Formerly the tech show of CPUs, LCD displays, and touch screens, Computex is evolving. Its becoming a more well-rounded showcase of gadgets. More and more each year, the tech makers and device designers that keep the hard drive of the industry spinning are jetting to Taipei to present devices in their completed form (Intel offered a prominent presence this year), making Computex a sort of soapbox, an opportunity for some lesser known companies to showcase their wares away from the clutter of companies with more mindshare. Those smaller companies stood up tall this year, but these are the products we feel spoke for themselves.
Plenty of eReader users kvetch about the inability to take sufficient notes on their digital readers. That complaint is what makes the ASUS Eee Tablet a clever - and unexpected - product. An eReader-cum-stylus with excellent WACOM touch input technology built into the LCD display, the Eee Pad packs in a powerful selection of features. For instance, beneath that drab-colored display is a quick-footed ARM processor that delivered page-turning speeds unmatched by any other eReader. It also facilitated smooth text input - both by hand and stylus. Priced at a reasonable $199, the Eee Pad will be low-hanging fruit of a delicious variety for mobile professionals and students alike. Plus a 2MP camera, sound recorder, microSD card storage, Wi-Fi radio, PC-via-USB port, and 10-hour battery make the Eee Pad a seriously compelling product.
A 14-inch media-oriented notebook with a 1366x768 HD-ready resolution and an over-clockable, low-voltage Intel Core 2 Duo CPU is an easy sell, but pair it with a docking station that houses an Nvidia GeForce GT220 discrete graphics card, DVI and VGA support for two external monitors, and an HDMI port, and you've elevated your pitch to a new level. With the M1405, Gigabyte offers all of the above for around $1,000. Though the docking station adds so much performance you might never want to detach the notebook, Gigabyte certainly offers incentive to do so. In addition to 320 or 500GB hard drives and 4GB of RAM, the 1405 also ships with a 10-hour 6-cell battery, a secondary battery bay in the swappable optical drive slot, and seamless docking and de-docking (normally, the notebook must be turned off before connecting and disconnecting).
Although the prototype chassis pictured above is a reference design built to house and showcase Intel's revolutionary CPU-cooling solution called Canoe Lake, it makes us wish other OEMs would copy its paper-thin portability. With Canoe Lake technology, they should be able to do just that. The special chassis construction dissipates heat so well that it makes possible notebook designs that are 50-percent thinner than the typical Atom netbook available today. This 10-inch machine measured in at less than one inch thick and packed the new dual-core Intel Atom CPU (single-core Atom processors can make netbooks 95-degrees or hotter). But even after playing with the system for almost an hour, it remained absolutely cool to the touch. That makes the machine's smooth black chassis with chrome trim and responsive keyboard the icing on the ice cream cake.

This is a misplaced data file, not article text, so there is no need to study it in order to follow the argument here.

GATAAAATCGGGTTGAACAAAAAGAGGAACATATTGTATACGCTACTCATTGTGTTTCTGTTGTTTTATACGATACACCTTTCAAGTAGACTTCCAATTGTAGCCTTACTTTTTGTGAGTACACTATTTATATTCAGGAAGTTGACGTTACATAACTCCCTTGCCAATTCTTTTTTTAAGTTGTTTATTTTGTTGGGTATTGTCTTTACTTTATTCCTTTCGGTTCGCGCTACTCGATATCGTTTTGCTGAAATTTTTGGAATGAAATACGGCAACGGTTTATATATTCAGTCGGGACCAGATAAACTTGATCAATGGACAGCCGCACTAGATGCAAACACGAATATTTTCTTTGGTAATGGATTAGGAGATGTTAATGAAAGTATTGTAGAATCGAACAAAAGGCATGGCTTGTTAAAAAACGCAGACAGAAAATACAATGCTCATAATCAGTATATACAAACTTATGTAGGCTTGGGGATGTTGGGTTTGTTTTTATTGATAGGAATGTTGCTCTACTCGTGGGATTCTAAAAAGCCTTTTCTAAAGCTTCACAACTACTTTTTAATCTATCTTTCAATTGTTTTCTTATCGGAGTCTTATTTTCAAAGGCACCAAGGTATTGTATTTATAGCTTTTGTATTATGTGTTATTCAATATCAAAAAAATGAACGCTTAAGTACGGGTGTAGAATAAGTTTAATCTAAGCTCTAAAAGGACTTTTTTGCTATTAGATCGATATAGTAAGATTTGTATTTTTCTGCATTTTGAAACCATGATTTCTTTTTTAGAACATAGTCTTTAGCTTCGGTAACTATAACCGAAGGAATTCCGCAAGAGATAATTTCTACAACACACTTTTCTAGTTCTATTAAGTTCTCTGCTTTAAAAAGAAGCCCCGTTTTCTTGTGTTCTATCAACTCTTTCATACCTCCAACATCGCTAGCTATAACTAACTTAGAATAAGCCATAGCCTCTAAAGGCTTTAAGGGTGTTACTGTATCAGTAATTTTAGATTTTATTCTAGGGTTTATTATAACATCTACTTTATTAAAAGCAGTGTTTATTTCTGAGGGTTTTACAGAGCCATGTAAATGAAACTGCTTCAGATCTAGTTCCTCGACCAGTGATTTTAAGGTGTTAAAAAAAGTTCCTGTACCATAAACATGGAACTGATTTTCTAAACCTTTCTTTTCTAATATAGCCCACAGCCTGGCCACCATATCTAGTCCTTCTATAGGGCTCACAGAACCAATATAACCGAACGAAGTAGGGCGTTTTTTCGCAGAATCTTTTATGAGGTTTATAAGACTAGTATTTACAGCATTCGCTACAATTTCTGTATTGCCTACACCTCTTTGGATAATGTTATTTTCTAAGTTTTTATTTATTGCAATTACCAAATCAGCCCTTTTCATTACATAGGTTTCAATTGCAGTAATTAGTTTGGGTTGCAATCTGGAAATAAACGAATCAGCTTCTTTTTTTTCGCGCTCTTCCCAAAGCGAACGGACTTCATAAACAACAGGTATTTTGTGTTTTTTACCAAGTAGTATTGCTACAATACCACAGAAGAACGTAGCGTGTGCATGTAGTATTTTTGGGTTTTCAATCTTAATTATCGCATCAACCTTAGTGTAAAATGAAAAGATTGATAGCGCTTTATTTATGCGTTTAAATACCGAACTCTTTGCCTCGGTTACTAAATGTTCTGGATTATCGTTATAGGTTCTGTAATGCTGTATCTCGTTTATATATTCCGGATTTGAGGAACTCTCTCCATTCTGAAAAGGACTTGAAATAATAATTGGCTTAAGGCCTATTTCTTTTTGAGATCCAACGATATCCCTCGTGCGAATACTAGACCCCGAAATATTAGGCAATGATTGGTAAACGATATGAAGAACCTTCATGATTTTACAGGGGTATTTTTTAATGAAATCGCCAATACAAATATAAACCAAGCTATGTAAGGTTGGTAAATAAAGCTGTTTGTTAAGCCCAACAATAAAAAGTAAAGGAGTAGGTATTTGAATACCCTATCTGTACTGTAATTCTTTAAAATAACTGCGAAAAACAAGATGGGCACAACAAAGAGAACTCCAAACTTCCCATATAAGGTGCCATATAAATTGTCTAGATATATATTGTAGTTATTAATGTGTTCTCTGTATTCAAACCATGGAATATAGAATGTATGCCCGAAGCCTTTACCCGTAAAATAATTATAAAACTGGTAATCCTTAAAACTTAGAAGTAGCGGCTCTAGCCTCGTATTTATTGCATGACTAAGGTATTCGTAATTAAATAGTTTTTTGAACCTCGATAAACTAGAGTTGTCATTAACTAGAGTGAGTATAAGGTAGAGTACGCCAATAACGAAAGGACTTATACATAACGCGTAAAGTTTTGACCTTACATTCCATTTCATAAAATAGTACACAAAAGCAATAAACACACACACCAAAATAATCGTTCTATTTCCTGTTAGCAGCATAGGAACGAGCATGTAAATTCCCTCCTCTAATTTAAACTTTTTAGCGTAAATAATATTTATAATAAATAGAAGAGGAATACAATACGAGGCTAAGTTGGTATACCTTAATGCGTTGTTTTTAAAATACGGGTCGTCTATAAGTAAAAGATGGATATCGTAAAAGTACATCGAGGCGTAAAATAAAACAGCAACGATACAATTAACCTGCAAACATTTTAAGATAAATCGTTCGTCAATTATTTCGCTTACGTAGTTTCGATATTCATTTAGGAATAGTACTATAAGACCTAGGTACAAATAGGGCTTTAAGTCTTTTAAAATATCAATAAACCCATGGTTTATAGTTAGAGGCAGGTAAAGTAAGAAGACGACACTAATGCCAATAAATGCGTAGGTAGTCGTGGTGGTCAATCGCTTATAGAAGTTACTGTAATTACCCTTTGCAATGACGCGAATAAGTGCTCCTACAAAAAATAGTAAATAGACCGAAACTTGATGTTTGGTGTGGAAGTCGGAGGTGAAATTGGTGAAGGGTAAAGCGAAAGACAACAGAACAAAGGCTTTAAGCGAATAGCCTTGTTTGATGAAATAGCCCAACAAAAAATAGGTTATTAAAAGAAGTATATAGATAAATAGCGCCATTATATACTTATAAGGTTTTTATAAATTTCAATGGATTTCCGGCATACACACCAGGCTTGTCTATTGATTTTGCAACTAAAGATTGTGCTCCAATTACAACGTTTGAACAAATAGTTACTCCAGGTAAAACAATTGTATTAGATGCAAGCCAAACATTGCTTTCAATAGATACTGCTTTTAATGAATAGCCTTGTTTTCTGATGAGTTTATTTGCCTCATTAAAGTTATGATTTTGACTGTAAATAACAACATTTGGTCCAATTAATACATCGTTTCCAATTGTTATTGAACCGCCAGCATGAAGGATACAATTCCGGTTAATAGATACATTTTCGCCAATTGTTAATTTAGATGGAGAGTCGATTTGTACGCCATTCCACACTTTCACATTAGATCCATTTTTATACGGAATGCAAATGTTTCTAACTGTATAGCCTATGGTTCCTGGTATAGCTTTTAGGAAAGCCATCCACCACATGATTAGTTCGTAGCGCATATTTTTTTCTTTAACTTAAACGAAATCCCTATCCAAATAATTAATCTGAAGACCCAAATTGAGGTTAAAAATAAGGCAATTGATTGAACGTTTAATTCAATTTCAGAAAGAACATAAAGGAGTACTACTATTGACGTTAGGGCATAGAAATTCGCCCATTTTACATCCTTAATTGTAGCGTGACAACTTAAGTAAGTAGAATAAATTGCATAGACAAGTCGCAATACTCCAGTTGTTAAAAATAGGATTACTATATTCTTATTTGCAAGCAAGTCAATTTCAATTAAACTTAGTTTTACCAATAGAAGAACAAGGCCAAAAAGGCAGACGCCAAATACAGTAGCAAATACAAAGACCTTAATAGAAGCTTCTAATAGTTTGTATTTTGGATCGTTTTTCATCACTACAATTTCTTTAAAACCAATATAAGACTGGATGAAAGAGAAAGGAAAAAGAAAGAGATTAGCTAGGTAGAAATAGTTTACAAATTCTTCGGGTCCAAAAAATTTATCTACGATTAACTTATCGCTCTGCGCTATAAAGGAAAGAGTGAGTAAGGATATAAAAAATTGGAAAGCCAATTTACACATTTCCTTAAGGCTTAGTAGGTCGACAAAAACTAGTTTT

Overclocking your CPU is standard, but overclocking your graphics processor? Now, that's optimized performance! We shouldn't be surprised the MSI GT660 grants such power to users. Not only does the 16-inch system ship with top-notch specs like a Core i7-720QM CPU, Nvidia GeForce 285M graphics, up to 12GB of RAM, and a 2.1 sound system, it offers 3D playback with inexpensive polarized glasses. What's more, this War Machine of gaming rigs is configurable with dual hard drives paired in a RAID 0 set-up for faster performance and with a maximum combined storage space of 1.2TB.
At what point does the line blur between gadget and robot? How about when your vacuum cleaner recognizes its low power levels and retreats back to the docking station for recharging. We call that near-sentience. Let's hope the MSI M800's power suction system, dirt-gathering arms, and sonic sensors (for avoiding the furniture) help keep floors so clean that everyone forgets the threat of robot apocalypse. Until it strikes!
This is one Android tablet we don't want to fade into obscurity. The Viliv X10 is a vibrant 10-inch slate with a 1080p-capable 1366x768 display (that's the Highest Definition, guys) that plays HD content with a slick, poppy clarity we've never seen on any tablet. The ARM CPU made accelerometer-controlled turns in the 3D racing game we played as smooth as a NASCAR lap and the inclusion of a front-facing webcam - along with HDMI out and mobile broadband options - means the X10 is close to the checkered flag in the race for hot tablet devices. The only possible flat-tire: the device we tested featured Android 2.1. We were told that when the X10 comes to market, it'll be with Flash-capable Android 2.2 software. Here's to our dreams coming true someday.
The market is filled with notebook coolers that promise to save your wrists, fingers, and lap from sweltering temperatures, while giving your system's fan a much-needed assist. Zalman's new NC2500 Plus cooler stands out because it serves as a full docking station with room for a 2.5-inch hard drive under the hood. While your notebook is chilling out on your desk, it can also be backing up data or playing movies that are stored on the cooler. Now what's cooler than that?